Site Name: Little Heath (FFD1) Forward Filling Depot
Sub Brit site visit 6th November 2003
[Source: Nick Catford]
Barnham Heath is a largish area between Barnham and Thetford part
of which is still used for military training (Barnham Camp) and part
of which is in private hands. There were two areas of the heath related
to chemical weapons (mustard
gas). The north site later became the 94 Maintenance Unit Nuclear
Bomb Store and is now the Gorse Industrial Estate. The south site
(south of the Barnham - Elvenden road), most of which was sold to the
Elvenden Estate, was the site of the Little Heath Forward Filling Depot
(FFD) and the three 500 ton bulk storage pots. This area comprises 1.7
acres and is crossed by a public right of way. The depot remained in
MOD hands until April 1997 when it was handed over to the Defence Land
Agent prior to sale.
Photo:Charging building where the weapons (bombs and spray tanks) were filled with the chemical agent
Photo by Nick Catford
The chemical name for mustard gas is dichlorodiethyl sulphide. At normal temperature it is a liquid, rather like diesel oil in appearance with a smell similar to garlic. It was used as a war gas because it is a 'vesicant' which means that contact with the liquid or vapor will cause blisters on the skin similar to third degree burns and if inhaled will cause serious damage to the lungs which will almost inevitable cause death. Its value in conflict was due to the fact that it does not decompose and will remain active in the ground or on materials it has contaminated for many days, in fact months or even years. This makes it completely different from the effects of chlorine or phosgene which, as gasses, are readily dissipated in the atmosphere.
It is comparatively easy to manufacture given a supply of raw materials which are mostly readily available chemicals and there are really only two effective ways of decontaminating; one is by the application of bleaching powder and the other by burning.
There are two types of mustard gas, Runcol (HT) which is produced by the method used by the Germans in WW1 by reacting thiodiglycol (known as 'Syrup' during the war) with hydrochloric acid and Pyro (HS) which is produced by combining ethylene with sulphur dichloride. Runcol was more expensive to manufacture and was not suitable for tropical storage.
Chemical warfare was developed in Germany in 1915 but the allies were
quick to respond with their own production and in the later years of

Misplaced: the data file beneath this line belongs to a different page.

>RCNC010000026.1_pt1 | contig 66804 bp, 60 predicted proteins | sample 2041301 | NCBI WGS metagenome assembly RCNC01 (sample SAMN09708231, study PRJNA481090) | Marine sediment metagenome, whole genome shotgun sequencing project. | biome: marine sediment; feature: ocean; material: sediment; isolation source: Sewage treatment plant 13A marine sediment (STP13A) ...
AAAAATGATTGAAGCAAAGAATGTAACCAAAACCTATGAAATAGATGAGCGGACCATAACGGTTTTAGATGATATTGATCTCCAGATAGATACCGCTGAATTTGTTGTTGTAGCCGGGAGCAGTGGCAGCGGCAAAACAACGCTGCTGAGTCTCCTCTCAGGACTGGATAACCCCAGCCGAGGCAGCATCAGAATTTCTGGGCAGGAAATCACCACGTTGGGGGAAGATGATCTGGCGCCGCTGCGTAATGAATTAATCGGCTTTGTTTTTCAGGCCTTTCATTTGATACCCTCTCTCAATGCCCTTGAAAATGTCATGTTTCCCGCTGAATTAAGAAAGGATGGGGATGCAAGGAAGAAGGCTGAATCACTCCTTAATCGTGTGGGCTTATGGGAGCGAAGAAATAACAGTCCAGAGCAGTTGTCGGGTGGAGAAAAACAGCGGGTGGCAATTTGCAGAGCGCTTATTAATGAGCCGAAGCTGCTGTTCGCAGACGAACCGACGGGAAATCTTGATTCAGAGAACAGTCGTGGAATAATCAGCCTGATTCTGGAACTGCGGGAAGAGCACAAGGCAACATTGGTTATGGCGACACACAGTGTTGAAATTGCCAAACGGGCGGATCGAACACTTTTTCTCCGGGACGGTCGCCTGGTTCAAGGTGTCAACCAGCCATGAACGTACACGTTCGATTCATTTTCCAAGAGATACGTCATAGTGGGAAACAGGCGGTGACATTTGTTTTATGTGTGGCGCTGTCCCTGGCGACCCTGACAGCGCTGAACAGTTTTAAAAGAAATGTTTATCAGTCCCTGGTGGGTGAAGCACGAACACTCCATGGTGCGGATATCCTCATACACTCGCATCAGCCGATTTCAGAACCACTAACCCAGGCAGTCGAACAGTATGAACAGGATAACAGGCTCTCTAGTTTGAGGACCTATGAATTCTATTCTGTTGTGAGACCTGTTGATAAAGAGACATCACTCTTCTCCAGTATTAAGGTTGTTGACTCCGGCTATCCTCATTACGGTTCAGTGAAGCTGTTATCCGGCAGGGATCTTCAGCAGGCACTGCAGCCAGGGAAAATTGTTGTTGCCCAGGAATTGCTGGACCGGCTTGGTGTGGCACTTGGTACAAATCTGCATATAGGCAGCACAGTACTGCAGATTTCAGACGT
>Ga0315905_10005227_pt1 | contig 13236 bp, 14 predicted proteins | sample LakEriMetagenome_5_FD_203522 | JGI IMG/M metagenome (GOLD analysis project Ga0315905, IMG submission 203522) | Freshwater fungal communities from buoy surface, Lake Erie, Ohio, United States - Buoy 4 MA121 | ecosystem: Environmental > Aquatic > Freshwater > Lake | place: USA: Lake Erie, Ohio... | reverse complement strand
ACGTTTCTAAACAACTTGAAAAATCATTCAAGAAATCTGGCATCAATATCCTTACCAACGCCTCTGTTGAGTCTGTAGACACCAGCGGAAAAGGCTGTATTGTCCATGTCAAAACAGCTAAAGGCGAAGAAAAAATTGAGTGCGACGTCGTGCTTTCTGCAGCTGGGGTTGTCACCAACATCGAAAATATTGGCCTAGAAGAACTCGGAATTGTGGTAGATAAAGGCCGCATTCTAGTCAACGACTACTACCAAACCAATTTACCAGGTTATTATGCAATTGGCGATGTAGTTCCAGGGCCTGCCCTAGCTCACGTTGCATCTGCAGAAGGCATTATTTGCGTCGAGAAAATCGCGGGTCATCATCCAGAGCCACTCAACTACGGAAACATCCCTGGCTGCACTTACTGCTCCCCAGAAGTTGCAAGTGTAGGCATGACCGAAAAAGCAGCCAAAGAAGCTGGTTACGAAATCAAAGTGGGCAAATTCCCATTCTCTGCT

WW1 mustard was used by both sides. Although chemical weapons were banned
by the Geneva Protocols of the 1920's this did not stop their use by
the Japanese in 1931 and the Italians in 1935 and even Churchill supported
their deployment. With the coming of WW2 it was decided that the manufacture
of chemical weapons should once again be undertaken to act as a deterrent
as Germany would almost certainly be producing them.
Photo:Plan of Little Heath FFD
Mustard gas was produced by ICI from 1938 at their Randle plant on Wigg Island near Runcorn in Cheshire and initially weapons were filled or 'charged' at Randle. It soon became clear that a safe storage facility was required for these weapons and in 1939 work started building the Valley Works at Rhydymwyn in North Wales.
In 1941 it was proposed that five forward filling depots (FFD) should
be constructed and they were ready for use by 1944. The five depots
The layout of the five FFD's is similar, the major buildings being storage sheds for empty cases, a bonding building, a charging building(s) where the cases were filled; these buildings were linked together by covered ways . There were also underground storage tanks knows as 'pots' where the chemical agent was stored; at Little Heath there were three of them, each holding 500 tons of chemical agent. At Little Heath there were two charging buildings and a railway loading dock inside the bonding shed with a short spur from the Thetford - Bury St. Edmunds Railway Line.
Photo:The empty storage building
Photo by Nick Catford
No munitions were filled at the site after 1945. Immediately after the war, due to the danger of storing filled munitions over long periods, it was decided to decant agent out of the 65 lb LC (light case) bombs and the spray tanks into storage tanks and dispose of the munitions by incineration followed by dumping.
Stocks of new munitions continued to be stored at the site in case new supplies were needed and in 1946 unspecified quantities of mustard were taken to the Valley Works at Rhydymwyn in North Wales for storage in support of a continuing military requirement.
Further information and pictures about this site continues here
[Source: Nick Catford]